Ewan went on to maintain his acting career; this time enacted a member of U.S. Special Forces in Ridley Scott's "Black Hawk Down" (2001). Following this, he was about to film "Nautica" alongside Heath Ledger. Nevertheless, the project was cancelled due to the tragic death of the proposed director, Ted Demme. In the meantime, he and Eva welcomed their second daughter, Esther Rose, on November 17. After his re-appearance as Obi-Wan Kenobi in "Star Wars: Episode II - Attack of the Clones" (2002), Ewan was busily involved in three films by 2003, namely "Down with Love", "Young Adam" and "Big Fish." He then underwent a marathon motorcycle trip around the world with Charley Boorman in 2004. This journey was later compressed into a mini TV series and a book entitled "Long Way Round."
As "Star Wars: Episode III - Revenge of the Sith" came up in 2005, Ewan unexpectedly admitted that he in fact was depressed during the production of Episode I and began to drink heavily. Fortunately, he managed to cease the awful habit. During this year, he also contributed his voice to the animated "Robots" and "Valiant" while joining the cast of "Stay" and "The Island" which turned out well by garnering nearly $163 million worldwide. Coming back to the stage through a new production of "Guys and Dolls" alongside Jane Krakowski at Piccadilly Theatre in London, he kept staying busy throughout the following year, starring in "Alex Rider: Operation Stormbreaker", "Miss Potter", and a U.K. feature entitled "Scenes of a Sexual Nature."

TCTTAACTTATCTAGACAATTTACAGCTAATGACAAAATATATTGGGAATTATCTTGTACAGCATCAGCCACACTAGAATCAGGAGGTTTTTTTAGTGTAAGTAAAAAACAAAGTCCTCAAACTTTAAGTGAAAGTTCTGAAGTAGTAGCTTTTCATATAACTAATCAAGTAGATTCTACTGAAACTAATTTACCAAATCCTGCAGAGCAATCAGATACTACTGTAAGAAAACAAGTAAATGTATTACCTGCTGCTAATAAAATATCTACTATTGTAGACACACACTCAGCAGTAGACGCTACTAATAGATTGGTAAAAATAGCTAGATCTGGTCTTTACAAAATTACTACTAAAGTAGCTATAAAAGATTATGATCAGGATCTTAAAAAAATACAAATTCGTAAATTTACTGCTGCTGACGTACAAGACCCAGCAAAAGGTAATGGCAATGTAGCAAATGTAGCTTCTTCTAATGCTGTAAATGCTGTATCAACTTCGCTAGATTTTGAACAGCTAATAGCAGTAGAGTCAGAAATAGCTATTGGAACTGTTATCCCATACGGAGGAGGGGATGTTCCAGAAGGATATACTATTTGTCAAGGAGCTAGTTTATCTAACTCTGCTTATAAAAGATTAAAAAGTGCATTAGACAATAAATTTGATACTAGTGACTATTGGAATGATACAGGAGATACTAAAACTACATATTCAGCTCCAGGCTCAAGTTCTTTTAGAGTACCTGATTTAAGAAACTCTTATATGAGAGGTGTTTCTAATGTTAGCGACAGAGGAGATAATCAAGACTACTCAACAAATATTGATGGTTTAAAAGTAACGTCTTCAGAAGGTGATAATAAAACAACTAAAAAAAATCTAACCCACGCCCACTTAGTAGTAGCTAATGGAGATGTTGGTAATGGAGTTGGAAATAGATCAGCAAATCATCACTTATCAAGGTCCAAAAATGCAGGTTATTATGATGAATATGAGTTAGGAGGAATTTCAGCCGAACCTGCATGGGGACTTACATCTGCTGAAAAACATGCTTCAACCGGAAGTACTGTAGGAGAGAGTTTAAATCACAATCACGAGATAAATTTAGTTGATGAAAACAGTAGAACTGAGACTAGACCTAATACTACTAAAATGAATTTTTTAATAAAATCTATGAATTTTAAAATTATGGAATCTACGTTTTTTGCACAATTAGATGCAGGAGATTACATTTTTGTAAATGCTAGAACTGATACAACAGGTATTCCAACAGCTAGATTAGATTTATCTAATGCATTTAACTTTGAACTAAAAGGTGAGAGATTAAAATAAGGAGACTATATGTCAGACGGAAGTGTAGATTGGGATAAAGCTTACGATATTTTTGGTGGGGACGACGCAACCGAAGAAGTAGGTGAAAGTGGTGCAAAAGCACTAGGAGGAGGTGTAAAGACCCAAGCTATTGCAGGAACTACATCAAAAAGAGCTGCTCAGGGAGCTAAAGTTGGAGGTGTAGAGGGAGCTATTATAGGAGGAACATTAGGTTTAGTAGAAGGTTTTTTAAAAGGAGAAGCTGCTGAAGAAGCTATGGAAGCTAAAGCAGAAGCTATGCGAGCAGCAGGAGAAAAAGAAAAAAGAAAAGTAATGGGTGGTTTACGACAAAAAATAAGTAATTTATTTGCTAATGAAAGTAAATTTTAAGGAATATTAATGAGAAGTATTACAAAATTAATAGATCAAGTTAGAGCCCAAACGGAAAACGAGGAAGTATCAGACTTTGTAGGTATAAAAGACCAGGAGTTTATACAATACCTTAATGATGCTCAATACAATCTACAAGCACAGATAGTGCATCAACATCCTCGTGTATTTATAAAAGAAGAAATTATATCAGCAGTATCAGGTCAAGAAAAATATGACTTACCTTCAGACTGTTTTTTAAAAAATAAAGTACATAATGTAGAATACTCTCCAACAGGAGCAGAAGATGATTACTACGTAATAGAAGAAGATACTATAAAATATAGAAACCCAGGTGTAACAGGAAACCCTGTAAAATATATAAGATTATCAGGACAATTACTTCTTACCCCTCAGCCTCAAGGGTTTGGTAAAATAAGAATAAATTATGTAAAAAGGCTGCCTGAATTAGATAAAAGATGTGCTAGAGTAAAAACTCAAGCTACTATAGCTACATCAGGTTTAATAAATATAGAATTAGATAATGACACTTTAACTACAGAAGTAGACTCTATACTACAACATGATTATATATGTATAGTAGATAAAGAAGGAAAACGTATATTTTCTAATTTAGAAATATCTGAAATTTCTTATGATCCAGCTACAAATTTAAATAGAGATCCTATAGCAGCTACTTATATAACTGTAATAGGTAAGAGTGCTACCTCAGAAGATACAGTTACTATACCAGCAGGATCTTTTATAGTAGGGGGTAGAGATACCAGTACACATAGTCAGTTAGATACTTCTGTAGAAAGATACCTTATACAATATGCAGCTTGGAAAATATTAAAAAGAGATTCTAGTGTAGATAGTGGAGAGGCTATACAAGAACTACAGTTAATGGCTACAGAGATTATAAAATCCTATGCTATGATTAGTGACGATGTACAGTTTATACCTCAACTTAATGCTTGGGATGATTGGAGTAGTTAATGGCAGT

By the next two years, Ewan wonderfully has added at least eight more high-profile projects in his big screen resume with two of them namely "Cassandra's Dream" and "The Tourist" being slated for 2007 releases. Apart from his voice-acting stint in animated comedy "Jackboots on Whitehall" alongside Alan Cumming and Rosamund Pike, the rest five were "Incendiary", "Number Thirteen", "Frankyln", "I, Lucifer", and "The Great Pretender", all set to come up in 2008.